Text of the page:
5) Build that wall. OK, there is no wall on our southern border yet, but no one expected it to be built in a day. The fact that there is actual progress being made toward construction of a fence/wall/protective barrier is enough to earn Trump some goodwill for appearing to intend to follow through on this promise. Verdict: Net plus, but wait and see.

6) Take on China. Trump promised he would be like a bull in a china shop when it came to fighting back against predatory trade practices and currency manipulation by China, but it turned out that after a weekend at Mar-a-Lago, Trump was a pekinese lapdog to President Xi Jinping. Turns out that China is not a currency manipulator, after all, and maybe they are just building a nice new resort in the South China Sea out of those islands they created instead of a military base. On the other hand, maybe Trump has tamed the Chinese dragon, and has gained a quiet ally in his apparent intention to teach the North Korean supreme leader a lesson about saber-rattling. Verdict: Wait and see (with fingers crossed).

7) Repeal Obamacare. Maybe we don’t know the meaning of repeal. Verdict: Disaster.

8) Improve relations with Russia: This seemed like a no-brainer. After all, even President Obama made fun of Mitt Romney for declaring that Russia was “our No. 1 geopolitical foe” in 2012. Trump was right that it would have made sense to enlist Russia as a convenient ally in the war against ISIS, but because the Democrats developed a sudden animosity for anything Russian in 2016, Trump has been forced to stand up to Putin to prove his all-American manhood. Verdict: Dangerous.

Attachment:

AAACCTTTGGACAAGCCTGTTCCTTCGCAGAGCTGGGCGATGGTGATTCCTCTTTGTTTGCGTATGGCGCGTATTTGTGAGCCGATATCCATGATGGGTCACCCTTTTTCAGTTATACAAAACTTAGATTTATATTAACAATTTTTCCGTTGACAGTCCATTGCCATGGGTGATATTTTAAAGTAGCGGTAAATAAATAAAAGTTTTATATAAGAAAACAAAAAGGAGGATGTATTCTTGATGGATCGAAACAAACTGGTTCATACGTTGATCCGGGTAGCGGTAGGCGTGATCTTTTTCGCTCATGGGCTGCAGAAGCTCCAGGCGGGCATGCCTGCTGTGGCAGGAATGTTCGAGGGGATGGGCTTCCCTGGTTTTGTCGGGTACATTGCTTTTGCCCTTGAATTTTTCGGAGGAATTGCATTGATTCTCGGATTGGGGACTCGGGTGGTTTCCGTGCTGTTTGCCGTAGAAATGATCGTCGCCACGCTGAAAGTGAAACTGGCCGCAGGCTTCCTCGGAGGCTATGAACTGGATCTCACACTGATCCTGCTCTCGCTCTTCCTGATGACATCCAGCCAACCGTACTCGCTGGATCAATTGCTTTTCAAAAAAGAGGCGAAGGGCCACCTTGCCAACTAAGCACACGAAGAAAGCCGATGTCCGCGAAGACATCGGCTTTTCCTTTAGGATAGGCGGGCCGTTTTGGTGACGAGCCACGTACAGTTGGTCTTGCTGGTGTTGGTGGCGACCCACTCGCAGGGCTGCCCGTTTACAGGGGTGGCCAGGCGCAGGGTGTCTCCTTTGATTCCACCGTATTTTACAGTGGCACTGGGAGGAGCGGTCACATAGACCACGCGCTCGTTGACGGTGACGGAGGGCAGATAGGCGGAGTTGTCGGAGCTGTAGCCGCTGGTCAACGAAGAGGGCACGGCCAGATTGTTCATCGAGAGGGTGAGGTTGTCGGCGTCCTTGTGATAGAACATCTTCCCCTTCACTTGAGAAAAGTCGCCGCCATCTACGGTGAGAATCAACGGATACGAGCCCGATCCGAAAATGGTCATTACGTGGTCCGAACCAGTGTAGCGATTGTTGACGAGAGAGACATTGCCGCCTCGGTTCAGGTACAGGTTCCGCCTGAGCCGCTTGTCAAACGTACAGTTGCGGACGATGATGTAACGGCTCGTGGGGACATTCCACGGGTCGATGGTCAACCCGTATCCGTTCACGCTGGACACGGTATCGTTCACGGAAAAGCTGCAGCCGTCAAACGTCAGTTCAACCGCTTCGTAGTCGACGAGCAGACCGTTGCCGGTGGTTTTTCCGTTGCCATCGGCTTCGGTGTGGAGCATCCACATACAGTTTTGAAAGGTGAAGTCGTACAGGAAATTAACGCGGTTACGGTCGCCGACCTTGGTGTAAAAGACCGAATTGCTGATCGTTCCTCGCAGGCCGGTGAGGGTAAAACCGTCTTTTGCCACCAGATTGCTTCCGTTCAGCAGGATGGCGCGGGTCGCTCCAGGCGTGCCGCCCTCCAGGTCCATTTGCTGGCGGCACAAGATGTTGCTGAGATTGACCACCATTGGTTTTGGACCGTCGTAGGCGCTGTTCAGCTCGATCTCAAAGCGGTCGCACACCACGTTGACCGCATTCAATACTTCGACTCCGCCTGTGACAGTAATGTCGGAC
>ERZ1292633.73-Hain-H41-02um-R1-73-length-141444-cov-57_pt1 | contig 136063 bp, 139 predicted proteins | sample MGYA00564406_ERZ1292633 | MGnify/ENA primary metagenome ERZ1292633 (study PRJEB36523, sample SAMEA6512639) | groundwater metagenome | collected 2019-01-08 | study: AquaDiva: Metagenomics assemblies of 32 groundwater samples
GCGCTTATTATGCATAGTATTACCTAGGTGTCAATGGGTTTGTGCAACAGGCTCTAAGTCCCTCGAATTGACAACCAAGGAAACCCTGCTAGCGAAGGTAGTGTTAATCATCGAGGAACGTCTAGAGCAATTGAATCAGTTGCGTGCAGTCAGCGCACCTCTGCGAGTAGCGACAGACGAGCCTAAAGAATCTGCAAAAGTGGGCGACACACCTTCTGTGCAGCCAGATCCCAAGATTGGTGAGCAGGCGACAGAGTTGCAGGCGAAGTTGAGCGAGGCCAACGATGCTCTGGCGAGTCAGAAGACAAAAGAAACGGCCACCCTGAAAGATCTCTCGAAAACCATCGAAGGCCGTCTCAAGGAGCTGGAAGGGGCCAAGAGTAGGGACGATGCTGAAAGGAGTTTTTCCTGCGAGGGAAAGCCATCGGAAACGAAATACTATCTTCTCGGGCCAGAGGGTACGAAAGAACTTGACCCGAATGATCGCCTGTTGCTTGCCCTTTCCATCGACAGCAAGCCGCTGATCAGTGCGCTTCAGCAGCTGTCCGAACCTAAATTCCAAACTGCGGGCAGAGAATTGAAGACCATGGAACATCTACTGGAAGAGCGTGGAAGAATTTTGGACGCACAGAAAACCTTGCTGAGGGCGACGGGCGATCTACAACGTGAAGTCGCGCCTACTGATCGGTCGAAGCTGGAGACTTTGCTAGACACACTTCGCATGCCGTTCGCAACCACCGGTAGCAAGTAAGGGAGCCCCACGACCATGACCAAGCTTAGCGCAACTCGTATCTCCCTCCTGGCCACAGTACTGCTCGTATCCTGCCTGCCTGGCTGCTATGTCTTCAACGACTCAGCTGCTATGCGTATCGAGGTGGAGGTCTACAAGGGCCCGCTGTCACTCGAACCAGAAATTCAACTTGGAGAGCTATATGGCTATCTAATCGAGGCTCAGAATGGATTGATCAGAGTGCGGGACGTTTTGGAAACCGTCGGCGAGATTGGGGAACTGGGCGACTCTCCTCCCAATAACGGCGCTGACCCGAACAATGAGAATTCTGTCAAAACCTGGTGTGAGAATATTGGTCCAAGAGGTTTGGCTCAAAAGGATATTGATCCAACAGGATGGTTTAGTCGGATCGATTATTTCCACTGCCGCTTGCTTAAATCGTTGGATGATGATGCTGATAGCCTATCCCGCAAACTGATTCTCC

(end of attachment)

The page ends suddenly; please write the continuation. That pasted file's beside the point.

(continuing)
9) Keystone and Dakota Access pipelines get green light. Part of the pro-jobs, pro-energy, pro-development policy that Trump promised on the campaign trail. Verdict: Bravo!

10) Lower taxes for individuals and corporations. Probably the key component of Trump’s plan to re-energize the economy and stimulate re-investment. Currently being held hostage by Speaker of the House Paul Ryan. Verdict: Believe it when you see it.

These 10 issues are emblematic rather than exclusive. For the most part they raise questions about the true nature of the Trump administration, and present few answers. Perhaps the only thing we can say for sure is that President Trump is like no president before him, and enjoys being unpredictable.

The Democratic Party despises Trump, yet he seems drawn to many of their agenda items like a moth to the flame. Meanwhile, although he is at war with the ultra-conservative Freedom Caucus that helped get him elected and is shunning adviser Steve Bannon and the nationalist ideology that led to his election, he continues to move forward with some conservative issues that other Republicans have been afraid to touch such as abortion.

Final grade: Too early to decide. Check back in four (eight?) years.

Frank Miele is managing editor of the Daily Inter Lake in Kalispell, Montana.